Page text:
Impact Of The Globalization Of The Chinese Hotpot (Essay Sample)
Write an essay in which you draw from library and Web-based research to investigate a social, economic, or political issue of interest to you. For example, you might investigate a specific issue related to the topic of immigration, second language learning, activist movements, human rights, education, the environment, technology, social media, etc. Just make sure to narrow your topic; it shouldn't be too broad!
You must integrate five or more sources, at least two of which qualify as scholarly (e.g., books or peer-reviewed journals). Make sure to research multiple perspectives on the issue. Your purpose is to present an original interpretation of the issue and make an argument for it. To do so, you must answer a question or offer a solution to a problem.
Your paper should include a Works Cited page and in-text citations using MLA format. Proper citation is crucial to get a good grade.
The paper should be 1200-1400 words long, typed in Times New Roman, 12-point font, double-spaced, with 1-inch margins. At the top left corner of the first page, include your name, the course title, the semester, the instructor's name (Prof. Anna Ciriani Dean), the assignment title (Essay #1), and the draft number (First Draft or Final Draft). Also make sure to give your paper a title.
The first draft of your paper should be a complete draft, not an outline or a partially completed text.
The attachments are my research proposal and Annotated Bibliography.
Food is an imperative part of the cultural aspects upheld among different people in the world. The globalization phenomenon characterized by the increased movement of people has led to cultural exchanges among people from different regions. Resultantly, there are foods from different regions and cultures that have found their way to other places. Wu and Cheung show that the globalization of Chinese culture has been fundamental to the appreciation of their cultures and economic developments through food tourism (1). The Chinese hotpot is a delicacy originally and popularly consumed in China. What is the impact of the consumption of the Chinese hotpot within China and across the world on the social-economic aspects in its place of origin, China? The intent of this paper is to respond to this question and identify the cultural and social-economic impact of the globalization of the Chinese hotpot within China for the Chinese people, tourists and people consuming it across the world in a traditional Chinese way.
Today, the Chinese hot pot is recognized and served across the globe in restaurants as well as homes and has become an imperative part of food tourism in China. The meal is served with a simmering metal pot with broth at the center of the table and raw ingredients are placed beside the metal pot. Subsequently, the people can add and cook whatever they want in the broth (Dillon). The hotpot’s history spans more than a 1000 years, making a significant aspect of the Chinese cultural heritage. Its origin can be traced back to the Sichuan people who hail from the Eastern parts of China. In the past, it was a popular cuisine during the winter, but recently it has become an informal meal that can be taken at any time of the year. Furthermore, it is an interesting meal when served to tourists in the country. The love for the hotpot among the Chinese and other people is not only because of its enticing flavor, but also offers an opportunity for people to socialize. As people gather around the table and add ingredients they want to the broth, they interact and have fun. Additionally, hotpot is loved for being a healthy meal. It is evident that nutritionist advocate for boiling food rather than flying (Xinhua). Also, through boiling, more nutrients are released from the ingredients into the broth. During the cold season, eating hotpot helps people to stay warm and it improves blood circulation. Another cultural significance for consuming it is increases perspiration during the summer, which helps to cool the body. The ingredients used in the hotpot can also help to alleviate some diseases such as cold, blocked sinuses, and headaches.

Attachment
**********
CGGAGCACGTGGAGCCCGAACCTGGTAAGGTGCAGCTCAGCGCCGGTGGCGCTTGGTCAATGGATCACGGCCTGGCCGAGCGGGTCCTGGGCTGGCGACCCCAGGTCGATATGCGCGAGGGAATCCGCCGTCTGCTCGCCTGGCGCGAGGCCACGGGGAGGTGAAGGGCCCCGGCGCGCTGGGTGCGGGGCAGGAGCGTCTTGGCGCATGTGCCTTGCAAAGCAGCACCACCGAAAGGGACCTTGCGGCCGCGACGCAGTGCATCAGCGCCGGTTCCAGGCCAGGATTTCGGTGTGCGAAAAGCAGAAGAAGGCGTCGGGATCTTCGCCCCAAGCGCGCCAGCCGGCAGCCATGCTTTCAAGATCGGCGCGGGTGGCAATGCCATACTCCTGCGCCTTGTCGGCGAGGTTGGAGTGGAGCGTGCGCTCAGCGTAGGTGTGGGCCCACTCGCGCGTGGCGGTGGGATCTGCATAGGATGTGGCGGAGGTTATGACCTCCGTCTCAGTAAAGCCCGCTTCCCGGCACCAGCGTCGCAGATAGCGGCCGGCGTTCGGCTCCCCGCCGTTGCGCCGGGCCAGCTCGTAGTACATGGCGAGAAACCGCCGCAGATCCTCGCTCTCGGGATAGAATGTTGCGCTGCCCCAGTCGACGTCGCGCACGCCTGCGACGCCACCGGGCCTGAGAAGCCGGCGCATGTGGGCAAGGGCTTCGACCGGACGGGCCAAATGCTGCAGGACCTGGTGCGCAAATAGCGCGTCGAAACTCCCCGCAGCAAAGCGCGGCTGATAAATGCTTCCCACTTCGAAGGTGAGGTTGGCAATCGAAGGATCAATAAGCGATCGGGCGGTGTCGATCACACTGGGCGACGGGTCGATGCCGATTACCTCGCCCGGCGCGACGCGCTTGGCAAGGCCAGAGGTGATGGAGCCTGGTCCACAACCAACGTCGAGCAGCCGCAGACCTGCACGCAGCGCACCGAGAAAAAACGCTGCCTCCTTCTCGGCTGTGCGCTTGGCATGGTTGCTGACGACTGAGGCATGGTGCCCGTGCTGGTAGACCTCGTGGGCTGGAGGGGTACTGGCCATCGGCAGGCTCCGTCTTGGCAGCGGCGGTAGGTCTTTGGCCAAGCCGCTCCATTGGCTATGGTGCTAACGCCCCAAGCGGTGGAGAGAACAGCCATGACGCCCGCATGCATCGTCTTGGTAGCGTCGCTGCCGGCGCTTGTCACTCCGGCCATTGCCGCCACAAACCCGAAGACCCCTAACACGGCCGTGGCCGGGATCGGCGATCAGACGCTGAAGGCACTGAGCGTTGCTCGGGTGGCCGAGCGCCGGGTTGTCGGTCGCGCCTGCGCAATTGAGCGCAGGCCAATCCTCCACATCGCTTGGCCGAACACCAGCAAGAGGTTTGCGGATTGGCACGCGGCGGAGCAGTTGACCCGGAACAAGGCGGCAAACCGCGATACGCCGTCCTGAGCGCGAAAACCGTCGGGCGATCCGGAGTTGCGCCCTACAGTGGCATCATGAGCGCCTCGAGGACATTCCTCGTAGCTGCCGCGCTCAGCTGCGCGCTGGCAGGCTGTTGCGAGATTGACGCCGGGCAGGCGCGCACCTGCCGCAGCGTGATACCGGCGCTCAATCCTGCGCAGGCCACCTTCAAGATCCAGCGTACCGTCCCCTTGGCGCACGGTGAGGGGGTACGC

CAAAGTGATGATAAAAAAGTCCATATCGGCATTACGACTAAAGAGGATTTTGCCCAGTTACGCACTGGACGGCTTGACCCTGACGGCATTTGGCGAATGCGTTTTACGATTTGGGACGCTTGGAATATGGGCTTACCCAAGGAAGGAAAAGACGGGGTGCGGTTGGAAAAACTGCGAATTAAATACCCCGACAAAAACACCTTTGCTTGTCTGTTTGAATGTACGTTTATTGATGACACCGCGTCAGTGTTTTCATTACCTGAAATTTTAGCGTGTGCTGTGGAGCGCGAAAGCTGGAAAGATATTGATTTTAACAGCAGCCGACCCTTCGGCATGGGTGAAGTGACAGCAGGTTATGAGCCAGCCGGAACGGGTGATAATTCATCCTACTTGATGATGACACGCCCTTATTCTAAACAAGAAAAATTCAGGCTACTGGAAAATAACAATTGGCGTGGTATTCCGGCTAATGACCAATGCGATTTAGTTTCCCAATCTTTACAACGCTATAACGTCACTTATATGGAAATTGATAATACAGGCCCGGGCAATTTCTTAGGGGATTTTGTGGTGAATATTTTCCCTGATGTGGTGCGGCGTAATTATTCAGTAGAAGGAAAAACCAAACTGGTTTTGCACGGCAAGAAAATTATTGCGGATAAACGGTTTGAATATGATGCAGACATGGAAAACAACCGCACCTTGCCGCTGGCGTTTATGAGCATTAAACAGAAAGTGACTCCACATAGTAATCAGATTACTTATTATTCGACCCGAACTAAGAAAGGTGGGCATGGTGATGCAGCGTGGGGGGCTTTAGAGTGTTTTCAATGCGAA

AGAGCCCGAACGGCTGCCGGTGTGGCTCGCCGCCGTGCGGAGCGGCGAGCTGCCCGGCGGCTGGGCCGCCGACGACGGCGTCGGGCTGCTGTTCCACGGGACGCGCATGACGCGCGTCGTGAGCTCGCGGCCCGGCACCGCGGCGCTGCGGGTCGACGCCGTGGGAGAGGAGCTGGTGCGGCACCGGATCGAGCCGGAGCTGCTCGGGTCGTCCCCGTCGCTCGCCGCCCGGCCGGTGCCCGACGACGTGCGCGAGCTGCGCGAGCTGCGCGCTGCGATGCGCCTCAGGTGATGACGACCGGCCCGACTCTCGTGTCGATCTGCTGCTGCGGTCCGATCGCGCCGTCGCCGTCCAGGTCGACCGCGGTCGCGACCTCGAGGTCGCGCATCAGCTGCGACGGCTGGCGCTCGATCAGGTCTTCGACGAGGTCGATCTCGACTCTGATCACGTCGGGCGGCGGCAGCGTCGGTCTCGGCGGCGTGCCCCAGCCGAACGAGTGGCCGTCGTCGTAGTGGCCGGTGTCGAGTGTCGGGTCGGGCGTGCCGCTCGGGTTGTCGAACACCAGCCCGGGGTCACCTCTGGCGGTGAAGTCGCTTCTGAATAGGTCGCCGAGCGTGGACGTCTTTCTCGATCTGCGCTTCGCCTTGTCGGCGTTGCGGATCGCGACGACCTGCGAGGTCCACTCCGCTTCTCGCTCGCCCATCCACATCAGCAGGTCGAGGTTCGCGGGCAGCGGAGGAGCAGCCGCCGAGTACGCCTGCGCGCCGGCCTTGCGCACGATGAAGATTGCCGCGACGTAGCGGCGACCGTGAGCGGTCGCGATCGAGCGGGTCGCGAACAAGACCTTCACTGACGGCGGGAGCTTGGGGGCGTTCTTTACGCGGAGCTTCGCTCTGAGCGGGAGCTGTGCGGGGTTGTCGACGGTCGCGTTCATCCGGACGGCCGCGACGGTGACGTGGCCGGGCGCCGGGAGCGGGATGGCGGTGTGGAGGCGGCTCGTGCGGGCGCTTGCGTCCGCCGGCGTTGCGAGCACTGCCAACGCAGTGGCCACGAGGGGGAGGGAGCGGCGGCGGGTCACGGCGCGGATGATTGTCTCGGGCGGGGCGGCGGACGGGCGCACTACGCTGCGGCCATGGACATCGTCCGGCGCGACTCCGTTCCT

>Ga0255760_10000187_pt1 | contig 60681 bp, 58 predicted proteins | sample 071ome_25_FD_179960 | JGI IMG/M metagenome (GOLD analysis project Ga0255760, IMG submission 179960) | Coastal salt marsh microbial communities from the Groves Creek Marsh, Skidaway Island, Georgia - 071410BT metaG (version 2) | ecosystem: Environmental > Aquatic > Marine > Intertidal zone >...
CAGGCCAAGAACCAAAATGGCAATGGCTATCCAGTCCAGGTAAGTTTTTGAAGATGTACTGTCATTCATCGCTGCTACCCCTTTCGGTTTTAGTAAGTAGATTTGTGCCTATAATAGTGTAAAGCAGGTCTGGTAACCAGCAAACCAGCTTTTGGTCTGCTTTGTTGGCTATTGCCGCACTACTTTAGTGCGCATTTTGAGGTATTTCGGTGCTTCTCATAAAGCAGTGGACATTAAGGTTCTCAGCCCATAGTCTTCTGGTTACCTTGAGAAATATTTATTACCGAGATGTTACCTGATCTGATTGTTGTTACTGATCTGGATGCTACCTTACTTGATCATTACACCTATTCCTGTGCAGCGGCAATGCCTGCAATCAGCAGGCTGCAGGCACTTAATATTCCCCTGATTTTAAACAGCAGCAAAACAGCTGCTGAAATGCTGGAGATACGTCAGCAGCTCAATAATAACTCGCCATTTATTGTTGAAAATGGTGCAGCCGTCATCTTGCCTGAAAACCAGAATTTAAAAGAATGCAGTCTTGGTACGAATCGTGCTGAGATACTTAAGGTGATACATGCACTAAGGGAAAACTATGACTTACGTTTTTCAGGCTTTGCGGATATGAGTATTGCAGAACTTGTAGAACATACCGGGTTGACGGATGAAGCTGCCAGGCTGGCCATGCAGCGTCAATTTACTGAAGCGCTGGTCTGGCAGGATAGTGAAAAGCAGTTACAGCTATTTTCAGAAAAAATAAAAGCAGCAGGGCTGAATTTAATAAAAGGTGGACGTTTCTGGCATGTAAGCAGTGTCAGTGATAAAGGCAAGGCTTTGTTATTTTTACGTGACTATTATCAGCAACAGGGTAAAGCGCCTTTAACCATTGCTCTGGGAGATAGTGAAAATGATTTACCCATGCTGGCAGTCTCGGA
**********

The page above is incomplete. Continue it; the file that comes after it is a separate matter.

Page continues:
Although there are varying accounts of the origin with some sources suggesting that it began in Mongolia, the hotpot has gained its cultural reputation as a Sichuan cuisine (Dillon). These insights are complemented by the study by Wu et al. that show there are about 67 spices used in the hotpot, some from China and others from other parts of the world. Notably, the Chinese hotpot is spicy and served hot like other cuisines from the humid and populous regions of China. The key flavoring ingredients for the broth include chili peppers and various pungent herbs and spices. In the context of food tourism, the Chinese people and foreigners get to experience the Sichuan cultural experience through the Chinese hotpot. The variation of the Chinese hotpot is influenced by the availability of different ingredients in different regions. In this context, various regions of China have the opportunity to develop a lasting and widely recognized cultural experience that unites them and...
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